May 3, 2024 - Culture

Tracing TikTok's viral chamoy pickle kit trend's San Antonio origins

Illustration of a chamoy pickle wearing glasses and looking at its phone.

Illustration: Maura Losch/Axios

An international TikTok trend involving content creators noshing on bright red pickles overstuffed with candies could be the birth child of San Antonio.

Why it matters: The chamoy pickle kit trend has provided a substantial boost for local small businesses like Casa Dulce, where owner Joey Hernandez tells Axios that sales of the ingredients needed to build a kit doubled and have been "non-stop" for the last two years.

  • Yet, not many are aware of the local connection.

The big picture: Chamoy and other sour candies are popular in South Texas and throughout Mexico, but locally owned CandyMex Express credits the trend's origin to San Antonio, where their family-owned business gained attention by posting TikToks of them enjoying the treats.

Catch up quick: Hernandez noticed an increase in sales about two years ago.

  • Today, videos of TikTokers building their snack — often a pickle wrapped in a Fruit Roll-Up and stuffed with an assortment of Mexican candies — and then showing their first reactions, are still gaining traction on the app.

How it works: Customers who buy the kits via TikTok Shop or in person receive a do-it-yourself package with the chamoy-soaked pickle and an assortment of candies people can use to wrap, stuff and drench it with.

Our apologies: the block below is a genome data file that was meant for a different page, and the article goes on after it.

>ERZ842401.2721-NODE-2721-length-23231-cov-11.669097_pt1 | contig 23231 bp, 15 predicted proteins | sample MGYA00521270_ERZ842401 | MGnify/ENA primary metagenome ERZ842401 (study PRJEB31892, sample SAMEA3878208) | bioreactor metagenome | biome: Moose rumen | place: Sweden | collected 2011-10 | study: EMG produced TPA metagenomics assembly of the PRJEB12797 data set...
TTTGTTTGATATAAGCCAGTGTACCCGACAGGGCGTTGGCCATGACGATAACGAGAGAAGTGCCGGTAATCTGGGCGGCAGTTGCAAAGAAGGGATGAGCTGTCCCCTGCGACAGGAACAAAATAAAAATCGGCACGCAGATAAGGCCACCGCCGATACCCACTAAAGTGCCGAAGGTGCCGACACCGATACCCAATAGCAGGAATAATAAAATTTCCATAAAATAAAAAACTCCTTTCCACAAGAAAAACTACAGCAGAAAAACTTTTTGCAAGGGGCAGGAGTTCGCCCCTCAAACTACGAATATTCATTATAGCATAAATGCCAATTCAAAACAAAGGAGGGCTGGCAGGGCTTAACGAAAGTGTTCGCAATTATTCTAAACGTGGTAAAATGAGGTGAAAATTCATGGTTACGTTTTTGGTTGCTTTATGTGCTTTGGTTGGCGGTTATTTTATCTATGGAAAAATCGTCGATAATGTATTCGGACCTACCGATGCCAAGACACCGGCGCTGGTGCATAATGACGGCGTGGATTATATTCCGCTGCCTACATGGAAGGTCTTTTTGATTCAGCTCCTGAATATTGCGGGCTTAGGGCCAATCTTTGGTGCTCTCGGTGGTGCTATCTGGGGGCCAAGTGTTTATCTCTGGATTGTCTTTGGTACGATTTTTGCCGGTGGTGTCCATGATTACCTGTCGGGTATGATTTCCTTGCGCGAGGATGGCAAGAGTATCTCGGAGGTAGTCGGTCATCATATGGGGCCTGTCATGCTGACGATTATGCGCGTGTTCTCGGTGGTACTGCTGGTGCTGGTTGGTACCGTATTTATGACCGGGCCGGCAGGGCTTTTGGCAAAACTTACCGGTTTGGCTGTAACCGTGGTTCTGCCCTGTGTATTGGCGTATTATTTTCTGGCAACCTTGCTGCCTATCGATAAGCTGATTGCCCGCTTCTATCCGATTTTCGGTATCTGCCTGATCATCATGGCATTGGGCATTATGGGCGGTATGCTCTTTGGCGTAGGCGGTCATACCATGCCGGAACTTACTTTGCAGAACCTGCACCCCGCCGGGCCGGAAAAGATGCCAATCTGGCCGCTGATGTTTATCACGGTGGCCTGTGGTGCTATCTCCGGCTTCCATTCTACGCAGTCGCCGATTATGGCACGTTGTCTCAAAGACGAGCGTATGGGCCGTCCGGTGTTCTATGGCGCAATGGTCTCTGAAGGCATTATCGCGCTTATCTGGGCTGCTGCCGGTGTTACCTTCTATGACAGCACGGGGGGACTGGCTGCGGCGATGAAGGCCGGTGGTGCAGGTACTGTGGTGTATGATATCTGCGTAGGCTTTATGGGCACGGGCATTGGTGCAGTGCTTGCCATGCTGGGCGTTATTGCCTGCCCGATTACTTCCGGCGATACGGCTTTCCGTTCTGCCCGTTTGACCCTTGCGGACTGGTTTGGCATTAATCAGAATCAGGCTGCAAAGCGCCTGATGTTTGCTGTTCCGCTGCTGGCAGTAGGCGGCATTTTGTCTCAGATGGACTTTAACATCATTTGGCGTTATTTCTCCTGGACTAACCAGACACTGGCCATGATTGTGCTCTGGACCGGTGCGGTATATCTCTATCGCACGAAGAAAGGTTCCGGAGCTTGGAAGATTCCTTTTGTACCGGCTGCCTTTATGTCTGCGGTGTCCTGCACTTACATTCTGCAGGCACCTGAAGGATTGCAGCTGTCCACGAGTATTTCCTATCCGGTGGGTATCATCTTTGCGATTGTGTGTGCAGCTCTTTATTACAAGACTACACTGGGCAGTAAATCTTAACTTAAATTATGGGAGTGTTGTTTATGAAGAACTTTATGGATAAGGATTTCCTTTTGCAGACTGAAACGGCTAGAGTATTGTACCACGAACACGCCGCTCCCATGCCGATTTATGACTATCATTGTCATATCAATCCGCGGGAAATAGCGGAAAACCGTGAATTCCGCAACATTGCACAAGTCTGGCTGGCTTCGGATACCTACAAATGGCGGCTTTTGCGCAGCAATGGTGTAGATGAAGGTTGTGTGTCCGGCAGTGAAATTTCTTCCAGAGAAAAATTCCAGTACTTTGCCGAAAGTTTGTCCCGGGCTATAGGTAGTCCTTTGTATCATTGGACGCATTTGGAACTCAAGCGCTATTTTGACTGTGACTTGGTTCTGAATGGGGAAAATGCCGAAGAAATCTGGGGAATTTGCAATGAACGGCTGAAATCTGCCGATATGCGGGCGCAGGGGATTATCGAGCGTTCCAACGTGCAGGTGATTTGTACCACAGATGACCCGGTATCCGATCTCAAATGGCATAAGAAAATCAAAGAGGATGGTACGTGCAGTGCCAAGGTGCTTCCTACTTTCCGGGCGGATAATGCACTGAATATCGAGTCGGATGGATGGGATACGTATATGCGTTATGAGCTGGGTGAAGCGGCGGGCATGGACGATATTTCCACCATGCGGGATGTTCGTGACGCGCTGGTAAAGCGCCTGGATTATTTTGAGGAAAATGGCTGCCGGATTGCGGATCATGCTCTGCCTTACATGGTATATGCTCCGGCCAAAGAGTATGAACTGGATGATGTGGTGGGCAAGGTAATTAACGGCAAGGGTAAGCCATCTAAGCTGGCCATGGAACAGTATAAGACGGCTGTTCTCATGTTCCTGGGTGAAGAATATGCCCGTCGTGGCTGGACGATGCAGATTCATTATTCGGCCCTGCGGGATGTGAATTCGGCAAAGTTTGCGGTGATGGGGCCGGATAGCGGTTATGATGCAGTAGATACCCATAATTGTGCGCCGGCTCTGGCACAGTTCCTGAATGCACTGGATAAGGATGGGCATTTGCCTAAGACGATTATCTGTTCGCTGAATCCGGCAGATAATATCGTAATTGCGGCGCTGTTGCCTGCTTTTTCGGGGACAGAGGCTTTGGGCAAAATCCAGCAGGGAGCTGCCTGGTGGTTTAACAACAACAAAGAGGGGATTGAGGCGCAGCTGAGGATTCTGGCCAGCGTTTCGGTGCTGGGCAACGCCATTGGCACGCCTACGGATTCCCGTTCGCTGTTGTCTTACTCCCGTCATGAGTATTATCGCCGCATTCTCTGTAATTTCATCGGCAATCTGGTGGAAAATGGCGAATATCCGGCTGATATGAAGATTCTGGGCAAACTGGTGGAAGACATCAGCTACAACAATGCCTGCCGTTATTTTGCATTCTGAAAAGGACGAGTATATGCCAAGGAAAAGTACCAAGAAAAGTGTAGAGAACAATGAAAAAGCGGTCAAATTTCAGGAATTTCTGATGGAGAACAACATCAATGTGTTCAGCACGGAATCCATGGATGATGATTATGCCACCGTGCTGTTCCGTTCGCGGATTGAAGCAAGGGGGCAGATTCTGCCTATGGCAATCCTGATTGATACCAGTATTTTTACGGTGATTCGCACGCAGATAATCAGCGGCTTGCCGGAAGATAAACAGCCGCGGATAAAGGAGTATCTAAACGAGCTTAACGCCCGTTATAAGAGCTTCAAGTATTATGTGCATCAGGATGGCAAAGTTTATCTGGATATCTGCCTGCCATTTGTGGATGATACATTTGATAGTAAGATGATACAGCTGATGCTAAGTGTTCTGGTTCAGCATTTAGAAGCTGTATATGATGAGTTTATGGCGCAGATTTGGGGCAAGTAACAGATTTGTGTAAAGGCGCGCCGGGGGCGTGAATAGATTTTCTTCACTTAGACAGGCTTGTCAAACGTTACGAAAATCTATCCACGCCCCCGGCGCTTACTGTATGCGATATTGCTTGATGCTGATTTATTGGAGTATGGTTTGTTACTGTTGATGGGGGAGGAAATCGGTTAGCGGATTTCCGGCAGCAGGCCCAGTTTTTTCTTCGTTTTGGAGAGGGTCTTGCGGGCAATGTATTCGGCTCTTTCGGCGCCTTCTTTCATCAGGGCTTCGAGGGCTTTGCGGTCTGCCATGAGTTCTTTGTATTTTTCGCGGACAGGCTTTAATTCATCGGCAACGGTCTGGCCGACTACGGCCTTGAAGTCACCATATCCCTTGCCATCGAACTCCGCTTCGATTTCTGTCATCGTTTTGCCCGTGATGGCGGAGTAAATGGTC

• It doesn't seem to matter how you use the Takis, Salsaghetti or Lucas, so long as the end result is as sour, sweet and crunchy as possible.
  • Each kit sells for about $26 or more, depending on the candies.

By the numbers: One of the top-liked chamoy pickle kit videos was posted in December 2022. It has more than 17 million reactions in the form of likes, comments, saves and shares.

  • Alamo Candy's Big Tex Pickle, which is sold by another local company, is the base in the video.
  • The hashtags #chamoypicklekit and #chamoypickle have been used 30,000 and 50,000 times, respectively.

Zoom out: TikTokers like Chloe Dillon and Latisha Clark have taken up the trend in Australia.

  • Hernandez says it's not unusual for his store to receive international orders.
  • He believes that other local candy stores have also noticed the demand and sees San Antonio as the hub for providing TikTokers with pickle kits, whether they're selling them or using them for content creation.

What they're saying: "For us to see 100% increase on certain brands, it was crazy. There were many times when even the manufacturers couldn't keep up with supply," he says.

  • Alamo Candy enforced buying limits on the Big Tex pickles, its website shows.

The bottom line: CandyMex Express writes online that the trend is also an appreciation of Mexican culture.

  • "Chamoy, with its Mexican roots, adds a cultural twist to this trend. Many creators use this opportunity to celebrate and appreciate Mexican cuisine, fostering cross-cultural connections and appreciation," the website says.

What's next: San Antonians who want to try the trend without paying TikTok Shop shipping can purchase the ingredients at local candy shops like Alamo Candy Co. and Casa Dulce.


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